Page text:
Cycle on water, visit scenic sites and enjoy some of the best sushi in the country at the westernmost tip of Japan’s main island.

Today we’re on our final day of exploring around beautiful Yamaguchi Prefecture, as part of a trip arranged by the Tokyo Convention & Visitors Bureau to introduce off-the-beaten path destinations to international visitors.

And after exploring Yamaguchi City, Hagi, Yanai, IwakuniNagato and Mine, we’re now heading to the westernmost tip of Japan’s main island to see the best of what Shimonoseki has to offer. As always, these sites come highly recommended by local representatives, so let’s get right to it with a look at what we saw on the last day of our trip!

Cycle on the sea at Tsunoshima Ohashi Bridge

This bridge is famous for being one of the longest in the country, stretching out 1,780 metres (1.1 miles) from the mainland across the Japan Sea to the remote island of Tsunoshima. While the bridge itself has starred in TV dramas and commercials since its opening in 2012, the scenery alongside it deserves equal attention, as this is where you’ll find some gorgeous yellow-sand beaches and a beautiful azure sea.

This type of scenery, which is rare to find on Japan’s main island of Honshu, is more like something you’d expect to see in Okinawa or Australia. And travellers are now able to enjoy it to the full, thanks to a local company called Kaikousha, which not only works to clean and protect the beaches, but offers water-sport activities beside the bridge as well.

▼ Fumihiro Niina is the head of the Kaikousha marine sports company and a Cobalt Blue Shimonoseki Lifesaving Club NPO member.

Niina’s passion for nature and the ocean is immediately evident when you meet him, and now he wants to share that passion with local and international visitors, by offering water-sport activities like kayaking, stand up paddle boarding, and water cycling.

▼ Schiller water bikes propel you across the surface of the water with ease.

Not only will Niina and his assistants show you a good time out on the water, but they’re able to provide amazing drone footage of your experience as well.

▼ And once you’ve returned to shore, you can enjoy a beautiful sunset by the beach.

Eat the freshest sushi at Karato Market

At the westernmost tip of Shimonoseki you’ll find the famous Kanmon Bridge, a suspension bridge that crosses the Kanmon Straits, taking people from the mainland to the island of Kyushu.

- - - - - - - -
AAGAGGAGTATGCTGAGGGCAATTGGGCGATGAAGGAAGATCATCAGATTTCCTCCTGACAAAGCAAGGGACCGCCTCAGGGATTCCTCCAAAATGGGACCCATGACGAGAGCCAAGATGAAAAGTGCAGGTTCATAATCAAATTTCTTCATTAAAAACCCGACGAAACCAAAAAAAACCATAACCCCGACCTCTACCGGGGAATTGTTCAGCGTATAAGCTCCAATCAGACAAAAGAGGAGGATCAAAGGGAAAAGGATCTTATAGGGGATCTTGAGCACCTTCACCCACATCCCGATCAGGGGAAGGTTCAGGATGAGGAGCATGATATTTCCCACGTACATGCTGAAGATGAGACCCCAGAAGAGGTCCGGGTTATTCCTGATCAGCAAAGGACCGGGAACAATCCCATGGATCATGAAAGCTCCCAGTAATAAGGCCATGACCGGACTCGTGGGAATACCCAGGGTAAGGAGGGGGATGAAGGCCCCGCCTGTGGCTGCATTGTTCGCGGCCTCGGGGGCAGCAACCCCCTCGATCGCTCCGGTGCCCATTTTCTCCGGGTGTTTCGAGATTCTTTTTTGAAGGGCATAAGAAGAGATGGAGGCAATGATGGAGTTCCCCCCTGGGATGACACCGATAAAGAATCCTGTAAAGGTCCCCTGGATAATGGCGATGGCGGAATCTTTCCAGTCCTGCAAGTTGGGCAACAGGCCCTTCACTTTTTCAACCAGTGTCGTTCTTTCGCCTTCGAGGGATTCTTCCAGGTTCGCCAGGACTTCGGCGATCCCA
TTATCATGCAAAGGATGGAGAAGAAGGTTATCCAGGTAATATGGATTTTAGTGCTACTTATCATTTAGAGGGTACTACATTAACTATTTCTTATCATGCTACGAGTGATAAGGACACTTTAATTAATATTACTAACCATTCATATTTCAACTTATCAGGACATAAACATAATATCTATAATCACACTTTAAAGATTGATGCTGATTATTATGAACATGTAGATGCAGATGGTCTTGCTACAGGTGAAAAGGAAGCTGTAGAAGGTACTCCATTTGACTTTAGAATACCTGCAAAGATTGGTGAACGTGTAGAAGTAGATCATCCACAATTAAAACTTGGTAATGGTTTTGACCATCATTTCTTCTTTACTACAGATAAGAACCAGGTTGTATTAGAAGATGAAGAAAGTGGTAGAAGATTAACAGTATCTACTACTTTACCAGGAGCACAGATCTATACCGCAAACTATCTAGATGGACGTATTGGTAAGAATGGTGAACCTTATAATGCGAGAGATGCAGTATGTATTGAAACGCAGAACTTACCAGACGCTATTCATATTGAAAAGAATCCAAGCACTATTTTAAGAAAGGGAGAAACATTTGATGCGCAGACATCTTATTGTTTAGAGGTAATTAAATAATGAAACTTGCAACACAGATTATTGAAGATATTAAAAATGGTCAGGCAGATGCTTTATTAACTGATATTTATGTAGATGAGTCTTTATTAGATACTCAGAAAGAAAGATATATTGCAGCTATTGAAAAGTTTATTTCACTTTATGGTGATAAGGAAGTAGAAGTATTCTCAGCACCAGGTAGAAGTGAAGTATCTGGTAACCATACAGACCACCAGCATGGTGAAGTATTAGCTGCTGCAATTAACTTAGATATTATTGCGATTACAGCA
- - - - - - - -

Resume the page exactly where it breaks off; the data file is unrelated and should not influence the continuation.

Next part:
Surrounded by the sea, this area is famous for its seafood, and the place where all the locals go to get it is the Karato Fish Market.

Everyone in Japan loves to talk about the famous Tsukiji (now Toyosu) Fish Market in Tokyo, but this place beats them all with its amazing sushi stalls. Here, visitors can grab a plate and tongs and pick out their favourite sushi from the huge display available.

Everything is freshly caught that day, and incredibly great value for money, with prices starting at just 100 yen. And if you’re wondering which stall is the most popular, our local guides recommend Yanagawa Suisan as one of the best at the market.

This was the lunch platter we created from the selection at Yanagawa Suisan, and we also picked up a bowl of fugu soup, as Shimonoseki is famous around Japan for its fugu pufferfish.

Then we did what the locals did, taking our meal outside to enjoy on the wharf by the sea. Despite the lack of fancy dinnerware or formal seating, this turned out to be one of the best sushi meals we’ve had in all of Japan.

Reflect on history at Akama Jingu

Akama Jingu is Shimonoseki’s most important shrine, dedicated to the 12th-century child emperor, Antoku. The 8-year-old emperor drowned in 1185 at the Battle of Dannoura, which was fought in the Kanmon Straits directly in front of the shrine.

According to the the Shimonoseki City Tourism Department, Antoku’s grandmother, Nii-no-Ama, had a wish that their palace might be created underwater when she jumped into the sea with Antoku. Because of this, the vivid vermillion gate at Akama Jingu is styled after Ryugu-jo, a mythical underwater palace that belongs to the dragon god of the sea.

Step back in time at Chofu Moritei

The picturesque streets in this castle town area give you an idea of the history that awaits you at Chofu Moritei, a residence built by Mototoshi Mori, the 14th head of the Chofu Mori family.

The expansive estate contains a beautifully manicured garden and a number of original structures that will take you back in time to over a century ago, when it was first built.

Although not officially completed until 1903, Japanese Emperor Meiji stayed at the residence in 1902, and the rooms where the emperor stayed are still preserved for guests to walk through today.

Guests are free to help themselves to green tea, which is available inside the residence, and enjoy the scenery from different rooms throughout the building.

They also hold a number of traditional events throughout the year, and if you’re lucky, you might be able to meet some lovely ladies who will coerce you into trying on a traditional outfit. Before you know it, they’ll have you swaddled into layers of garments, recreating the formal attire worn by elite members of society in the Heian Period (794-1185).

With so many different sites to see and things to do in Shimonoseki, it’s definitely worth a visit, and makes for an easy and enjoyable side-trip from the well-worn tourist hubs of Osaka, Kyoto and Tokyo. If you’re keen to discover an unknown side of Japan, Yamaguchi Prefecture is ready and waiting for your next adventure.

Address: Yamaguchi-ken, Shimonoseki-shi, Kiyosuesenbo 2-1-18-103

Karato Fish Market
Address:  Yamaguchi-ken, Shimonoseki-shi, Karato-cho 5-50

Akama Jingu
Address:  Yamaguchi-ken, Shimonoseki-shi, Amidaijicho 4-1
山口県下関市 阿弥陀寺町 4-1

Chofu Moritei
Address:  Yamaguchi-ken, Shimonoseki-shi, Sosha-machi 4-10

Photos ©Oona McGee/SoraNews24